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What is Afternoon Tea?

Afternoon tea has been a beloved British pastime for almost 200 years. Originating as a meal that the upper class ate between lunch and dinner to an experience we can all now enjoy, it is quintessentially British.

Armathwaite Hall is renowned for our afternoon tea experience, which forms part of our Lake District dining offering. Not only will you indulge in a traditional menu, you will also be treated to stunning views of our 400-acre nature estate, plus the gorgeous Lake Bassenthwaite and, standing proud behind it, Mount Skiddaw.

In the summer, you can experience your afternoon tea outside, while in the winter, it will be served in our cosy Lake View Lounge – which still offers spectacular views of our surroundings.

Here, we cover everything you need to know about afternoon tea, including the food and drink, etiquette and the all-important question – how do you pronounce scone?

The origins of afternoon tea

Afternoon tea originated in the 1840s as a meal between lunch and late dinner for the upper class. Anna, the 7th Duchess of Bedford, came up with the concept in 1840 because she would get hungry at around 4pm and dinner would not be served until 8pm.

In the 1880s, afternoon tea became a dressy affair. Upper-class women would change into dedicated outfits of hats, long gowns and gloves to enjoy their afternoon tea, which was served in the drawing room.

These ladies then began to take their afternoon tea outside, which encouraged upper-class gentlemen and lords to take part too. It was such an important ritual that some rich families would have their portraits painted in an afternoon tea setting, featuring their fine China and range of teas!

The afternoon tea meal is composed of three core components: finger sandwiches, scones with jam and cream, plus cakes and pastries. It is served with a range of teas. Traditional breakfast tea, Earl Grey and Darjeeling are popular options.

 

Afternoon tea vs high tea

Afternoon tea features sandwiches, pastries, cakes and scones. It is considered quite a light meal, although it is considerably more substantial than it was when Anna invented it.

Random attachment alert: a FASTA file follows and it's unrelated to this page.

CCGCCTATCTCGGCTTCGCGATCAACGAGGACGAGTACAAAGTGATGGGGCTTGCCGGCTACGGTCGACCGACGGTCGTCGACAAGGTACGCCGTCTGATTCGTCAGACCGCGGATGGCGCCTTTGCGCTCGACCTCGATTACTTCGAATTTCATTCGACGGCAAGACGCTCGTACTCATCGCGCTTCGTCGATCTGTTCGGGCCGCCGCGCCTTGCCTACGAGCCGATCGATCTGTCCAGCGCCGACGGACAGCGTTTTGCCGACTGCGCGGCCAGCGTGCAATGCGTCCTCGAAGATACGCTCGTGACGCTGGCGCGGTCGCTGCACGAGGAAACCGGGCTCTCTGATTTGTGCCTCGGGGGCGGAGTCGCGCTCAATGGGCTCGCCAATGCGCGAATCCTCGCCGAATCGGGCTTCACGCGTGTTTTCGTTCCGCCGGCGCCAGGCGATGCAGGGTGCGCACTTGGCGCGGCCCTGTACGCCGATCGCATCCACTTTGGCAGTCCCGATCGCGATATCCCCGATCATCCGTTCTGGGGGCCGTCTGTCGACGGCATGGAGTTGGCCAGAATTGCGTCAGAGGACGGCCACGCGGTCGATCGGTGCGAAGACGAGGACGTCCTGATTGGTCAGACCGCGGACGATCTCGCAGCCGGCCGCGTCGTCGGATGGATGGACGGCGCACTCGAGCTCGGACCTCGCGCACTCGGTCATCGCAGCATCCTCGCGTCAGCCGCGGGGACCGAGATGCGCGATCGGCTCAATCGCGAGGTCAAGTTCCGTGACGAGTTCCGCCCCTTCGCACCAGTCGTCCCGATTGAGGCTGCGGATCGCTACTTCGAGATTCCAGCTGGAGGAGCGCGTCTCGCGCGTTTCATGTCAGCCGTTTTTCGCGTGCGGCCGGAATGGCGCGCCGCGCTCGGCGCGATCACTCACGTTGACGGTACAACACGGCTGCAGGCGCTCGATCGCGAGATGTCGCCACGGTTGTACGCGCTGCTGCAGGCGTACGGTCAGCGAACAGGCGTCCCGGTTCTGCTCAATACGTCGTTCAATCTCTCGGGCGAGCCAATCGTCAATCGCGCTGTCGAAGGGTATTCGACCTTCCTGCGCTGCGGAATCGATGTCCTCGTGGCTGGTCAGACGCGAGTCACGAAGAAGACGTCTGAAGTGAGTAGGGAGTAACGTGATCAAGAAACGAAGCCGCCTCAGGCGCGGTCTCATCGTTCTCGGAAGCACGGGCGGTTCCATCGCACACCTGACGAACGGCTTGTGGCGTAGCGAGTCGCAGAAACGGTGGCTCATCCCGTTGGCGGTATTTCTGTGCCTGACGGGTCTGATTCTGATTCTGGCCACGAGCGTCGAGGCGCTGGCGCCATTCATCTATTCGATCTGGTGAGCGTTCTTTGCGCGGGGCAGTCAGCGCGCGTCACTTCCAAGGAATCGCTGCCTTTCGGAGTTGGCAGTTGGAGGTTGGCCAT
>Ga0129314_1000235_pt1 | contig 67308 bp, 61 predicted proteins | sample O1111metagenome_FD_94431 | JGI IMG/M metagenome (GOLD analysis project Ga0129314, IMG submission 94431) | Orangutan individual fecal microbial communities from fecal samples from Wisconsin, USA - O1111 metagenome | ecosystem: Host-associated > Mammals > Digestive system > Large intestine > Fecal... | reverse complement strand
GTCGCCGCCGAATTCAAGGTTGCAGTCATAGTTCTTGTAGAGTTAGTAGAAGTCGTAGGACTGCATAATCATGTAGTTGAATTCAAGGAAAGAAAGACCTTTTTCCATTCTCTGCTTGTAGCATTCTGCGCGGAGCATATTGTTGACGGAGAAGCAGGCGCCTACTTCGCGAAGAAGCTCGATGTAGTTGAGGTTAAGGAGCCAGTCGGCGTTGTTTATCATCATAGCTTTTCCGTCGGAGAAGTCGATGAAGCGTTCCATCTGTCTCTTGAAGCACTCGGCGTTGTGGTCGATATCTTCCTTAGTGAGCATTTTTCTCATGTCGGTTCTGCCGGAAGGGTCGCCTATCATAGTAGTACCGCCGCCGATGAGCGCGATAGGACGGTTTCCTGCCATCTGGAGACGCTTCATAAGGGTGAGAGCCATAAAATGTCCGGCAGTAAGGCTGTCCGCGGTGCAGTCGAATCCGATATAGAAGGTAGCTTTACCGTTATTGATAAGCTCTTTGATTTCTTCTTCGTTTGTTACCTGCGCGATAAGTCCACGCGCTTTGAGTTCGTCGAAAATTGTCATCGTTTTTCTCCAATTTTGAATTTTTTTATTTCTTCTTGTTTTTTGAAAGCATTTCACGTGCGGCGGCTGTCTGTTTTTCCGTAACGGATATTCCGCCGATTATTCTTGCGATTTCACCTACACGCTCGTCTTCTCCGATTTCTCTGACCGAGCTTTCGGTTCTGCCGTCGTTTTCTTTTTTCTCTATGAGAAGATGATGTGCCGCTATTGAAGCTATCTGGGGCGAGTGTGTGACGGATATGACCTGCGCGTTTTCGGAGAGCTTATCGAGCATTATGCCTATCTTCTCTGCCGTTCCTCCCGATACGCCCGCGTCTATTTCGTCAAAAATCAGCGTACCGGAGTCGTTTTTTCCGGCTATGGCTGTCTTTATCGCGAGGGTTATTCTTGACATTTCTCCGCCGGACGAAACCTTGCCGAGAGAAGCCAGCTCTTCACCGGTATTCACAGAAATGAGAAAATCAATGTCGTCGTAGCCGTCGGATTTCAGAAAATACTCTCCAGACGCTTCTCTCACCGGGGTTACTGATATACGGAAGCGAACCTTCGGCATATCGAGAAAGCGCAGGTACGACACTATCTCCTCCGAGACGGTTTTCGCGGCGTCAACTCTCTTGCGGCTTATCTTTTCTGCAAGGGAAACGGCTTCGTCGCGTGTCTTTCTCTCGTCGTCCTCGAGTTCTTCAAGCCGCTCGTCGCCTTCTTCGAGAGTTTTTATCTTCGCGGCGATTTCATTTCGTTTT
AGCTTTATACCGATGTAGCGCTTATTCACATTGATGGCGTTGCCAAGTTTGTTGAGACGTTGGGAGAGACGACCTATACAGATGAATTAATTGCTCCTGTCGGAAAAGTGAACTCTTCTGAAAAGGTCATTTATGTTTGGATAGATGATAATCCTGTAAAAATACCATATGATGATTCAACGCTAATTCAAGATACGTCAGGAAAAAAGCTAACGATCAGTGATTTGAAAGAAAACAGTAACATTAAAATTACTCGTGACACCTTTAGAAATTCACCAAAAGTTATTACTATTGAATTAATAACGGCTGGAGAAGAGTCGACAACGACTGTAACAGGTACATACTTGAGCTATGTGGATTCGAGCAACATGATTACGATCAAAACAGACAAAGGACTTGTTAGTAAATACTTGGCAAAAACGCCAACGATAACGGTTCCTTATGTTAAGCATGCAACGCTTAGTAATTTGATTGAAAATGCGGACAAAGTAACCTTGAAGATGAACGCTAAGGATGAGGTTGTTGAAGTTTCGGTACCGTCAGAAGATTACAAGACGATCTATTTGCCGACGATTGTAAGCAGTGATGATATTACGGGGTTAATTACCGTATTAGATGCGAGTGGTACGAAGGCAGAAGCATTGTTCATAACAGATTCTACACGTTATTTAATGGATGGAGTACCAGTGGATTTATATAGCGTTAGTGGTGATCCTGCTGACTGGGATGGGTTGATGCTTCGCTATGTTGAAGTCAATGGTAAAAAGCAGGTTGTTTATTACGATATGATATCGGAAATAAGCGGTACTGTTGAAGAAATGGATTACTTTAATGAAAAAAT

High tea, on the other hand, is more of a substantial and traditional meal, featuring meat, potatoes and vegetables. High tea is served at dinnertime, while afternoon tea is generally served in the afternoon between two meals.

 

What is on an afternoon tea menu?

Afternoon tea has three components, or ‘courses’. First up on the menu are freshly-made finger sandwiches, a mainstay of afternoon tea. Afternoon tea menus traditionally include a combination of:

• cucumber with cream cheese
• egg mayonnaise
• roast beef with horseradish
• coronation chicken
• smoked salmon with cream cheese.

Next up on the menu is scones with jam and clotted cream. You can enjoy any type of fruit jam with your scone, but strawberry jam is the most traditional choice.

Finally, you will feast on a variety of homemade cakes and pastries.

View our traditional afternoon tea menu.

 

What do you drink at afternoon tea?

You drink tea, of course!

Traditional breakfast tea and Earl Grey are classic choices but you will often be able to choose from a wide selection of teas. In the late 1800s, this was one of the ways the upper class displayed their wealth, as tea was a much scarcer commodity.

With our afternoon tea, you can choose from:

• breakfast tea
• Earl Grey
• Darjeeling
• Camomile
• Rooibos
• lapsang souchong
• China green sencha
• peppermint tea
• strawberries and cream tea.

Not a big tea drinker, or like to indulge in something stronger? We also offer a champagne afternoon tea to make it an extra-special occasion!

Gentleman's Afternoon Tea

What time is afternoon tea?

4pm is the traditional afternoon tea time, as it is halfway between lunch and a later dinnertime of around 8pm – just like Duchess Anna’s dinnertime.

Do not feel like you have to be restricted to late afternoon, if you would prefer to experience afternoon tea earlier or later. It can be enjoyed at any time of the day these days.

We serve our afternoon tea between 12pm–5pm, so whether you want to indulge in a tasty alternative to a standard lunch or eat at a more traditional afternoon tea time, you can do so at Armathwaite Hall.

If you are having it in place of a meal, we recommend booking in the early afternoon or early evening.

 

Afternoon tea etiquette